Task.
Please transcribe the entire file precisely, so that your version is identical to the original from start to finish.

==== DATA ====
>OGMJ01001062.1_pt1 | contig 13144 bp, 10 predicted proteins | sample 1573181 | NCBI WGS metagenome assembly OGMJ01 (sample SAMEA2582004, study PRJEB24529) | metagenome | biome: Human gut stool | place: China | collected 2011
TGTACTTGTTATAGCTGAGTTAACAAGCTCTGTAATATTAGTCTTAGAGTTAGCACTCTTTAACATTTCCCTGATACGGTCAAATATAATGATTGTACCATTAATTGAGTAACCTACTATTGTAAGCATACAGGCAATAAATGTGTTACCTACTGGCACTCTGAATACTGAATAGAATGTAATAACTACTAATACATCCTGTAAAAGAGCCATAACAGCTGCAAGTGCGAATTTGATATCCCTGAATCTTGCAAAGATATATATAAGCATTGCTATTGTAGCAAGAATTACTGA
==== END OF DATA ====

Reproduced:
>OGMJ01001062.1_pt1 | contig 13144 bp, 10 predicted proteins | sample 1573181 | NCBI WGS metagenome assembly OGMJ01 (sample SAMEA2582004, study PRJEB24529) | metagenome | biome: Human gut stool | place: China | collected 2011
TGTACTTGTTATAGCTGAGTTAACAAGCTCTGTAATATTAGTCTTAGAGTTAGCACTCTTTAACATTTCCCTGATACGGTCAAATATAATGATTGTACCATTAATTGAGTAACCTACTATTGTAAGCATACAGGCAATAAATGTGTTACCTACTGGCACTCTGAATACTGAATAGAATGTAATAACTACTAATACATCCTGTAAAAGAGCCATAACAGCTGCAAGTGCGAATTTGATATCCCTGAATCTTGCAAAGATATATATAAGCATTGCTATTGTAGCAAGAATTACTGA